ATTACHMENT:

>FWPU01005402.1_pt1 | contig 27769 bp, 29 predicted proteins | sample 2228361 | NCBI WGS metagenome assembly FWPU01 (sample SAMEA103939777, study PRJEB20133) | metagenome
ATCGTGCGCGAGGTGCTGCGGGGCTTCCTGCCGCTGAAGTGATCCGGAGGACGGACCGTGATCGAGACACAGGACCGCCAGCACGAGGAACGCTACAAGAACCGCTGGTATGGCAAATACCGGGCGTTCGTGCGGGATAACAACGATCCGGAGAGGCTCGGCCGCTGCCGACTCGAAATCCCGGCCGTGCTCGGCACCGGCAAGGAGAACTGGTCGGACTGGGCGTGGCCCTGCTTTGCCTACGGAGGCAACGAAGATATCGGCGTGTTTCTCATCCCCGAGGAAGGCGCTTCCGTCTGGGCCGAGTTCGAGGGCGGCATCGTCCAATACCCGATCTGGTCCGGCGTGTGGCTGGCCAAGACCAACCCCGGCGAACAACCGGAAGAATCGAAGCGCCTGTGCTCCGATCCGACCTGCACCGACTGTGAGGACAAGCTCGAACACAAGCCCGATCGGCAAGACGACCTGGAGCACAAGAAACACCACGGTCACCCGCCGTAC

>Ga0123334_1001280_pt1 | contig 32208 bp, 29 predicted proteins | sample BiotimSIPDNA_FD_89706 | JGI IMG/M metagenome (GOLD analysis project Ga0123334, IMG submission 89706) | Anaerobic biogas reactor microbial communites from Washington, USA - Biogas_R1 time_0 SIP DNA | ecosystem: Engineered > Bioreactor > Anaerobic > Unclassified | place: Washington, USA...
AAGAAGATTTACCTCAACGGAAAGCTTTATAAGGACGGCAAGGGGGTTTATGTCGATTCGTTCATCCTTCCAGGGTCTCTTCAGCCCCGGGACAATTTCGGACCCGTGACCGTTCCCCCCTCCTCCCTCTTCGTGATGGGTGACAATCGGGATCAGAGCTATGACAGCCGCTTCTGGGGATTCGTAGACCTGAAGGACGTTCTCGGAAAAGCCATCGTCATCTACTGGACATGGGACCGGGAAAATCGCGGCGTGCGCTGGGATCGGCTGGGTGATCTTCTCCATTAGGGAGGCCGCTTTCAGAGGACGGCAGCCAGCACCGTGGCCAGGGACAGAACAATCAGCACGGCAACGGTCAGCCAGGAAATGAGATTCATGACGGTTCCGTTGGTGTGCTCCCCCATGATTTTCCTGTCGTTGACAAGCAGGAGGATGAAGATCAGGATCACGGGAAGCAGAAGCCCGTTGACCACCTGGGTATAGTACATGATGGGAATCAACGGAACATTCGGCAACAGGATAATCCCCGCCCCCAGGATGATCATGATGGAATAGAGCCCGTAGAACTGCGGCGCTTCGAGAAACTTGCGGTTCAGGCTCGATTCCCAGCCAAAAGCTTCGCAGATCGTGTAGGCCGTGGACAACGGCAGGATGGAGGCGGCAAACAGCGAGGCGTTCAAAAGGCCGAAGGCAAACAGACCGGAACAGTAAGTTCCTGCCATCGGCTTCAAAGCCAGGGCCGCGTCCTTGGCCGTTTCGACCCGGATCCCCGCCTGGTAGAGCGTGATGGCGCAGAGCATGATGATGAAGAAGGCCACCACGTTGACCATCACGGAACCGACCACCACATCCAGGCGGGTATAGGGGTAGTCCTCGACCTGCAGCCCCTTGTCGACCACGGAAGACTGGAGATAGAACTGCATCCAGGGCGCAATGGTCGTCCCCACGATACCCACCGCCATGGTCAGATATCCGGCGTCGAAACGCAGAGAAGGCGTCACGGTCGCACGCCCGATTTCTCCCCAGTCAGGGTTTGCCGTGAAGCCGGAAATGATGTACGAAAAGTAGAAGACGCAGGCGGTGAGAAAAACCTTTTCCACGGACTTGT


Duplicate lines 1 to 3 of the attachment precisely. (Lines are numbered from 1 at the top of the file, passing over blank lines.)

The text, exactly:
>FWPU01005402.1_pt1 | contig 27769 bp, 29 predicted proteins | sample 2228361 | NCBI WGS metagenome assembly FWPU01 (sample SAMEA103939777, study PRJEB20133) | metagenome
ATCGTGCGCGAGGTGCTGCGGGGCTTCCTGCCGCTGAAGTGATCCGGAGGACGGACCGTGATCGAGACACAGGACCGCCAGCACGAGGAACGCTACAAGAACCGCTGGTATGGCAAATACCGGGCGTTCGTGCGGGATAACAACGATCCGGAGAGGCTCGGCCGCTGCCGACTCGAAATCCCGGCCGTGCTCGGCACCGGCAAGGAGAACTGGTCGGACTGGGCGTGGCCCTGCTTTGCCTACGGAGGCAACGAAGATATCGGCGTGTTTCTCATCCCCGAGGAAGGCGCTTCCGTCTGGGCCGAGTTCGAGGGCGGCATCGTCCAATACCCGATCTGGTCCGGCGTGTGGCTGGCCAAGACCAACCCCGGCGAACAACCGGAAGAATCGAAGCGCCTGTGCTCCGATCCGACCTGCACCGACTGTGAGGACAAGCTCGAACACAAGCCCGATCGGCAAGACGACCTGGAGCACAAGAAACACCACGGTCACCCGCCGTAC

>Ga0123334_1001280_pt1 | contig 32208 bp, 29 predicted proteins | sample BiotimSIPDNA_FD_89706 | JGI IMG/M metagenome (GOLD analysis project Ga0123334, IMG submission 89706) | Anaerobic biogas reactor microbial communites from Washington, USA - Biogas_R1 time_0 SIP DNA | ecosystem: Engineered > Bioreactor > Anaerobic > Unclassified | place: Washington, USA...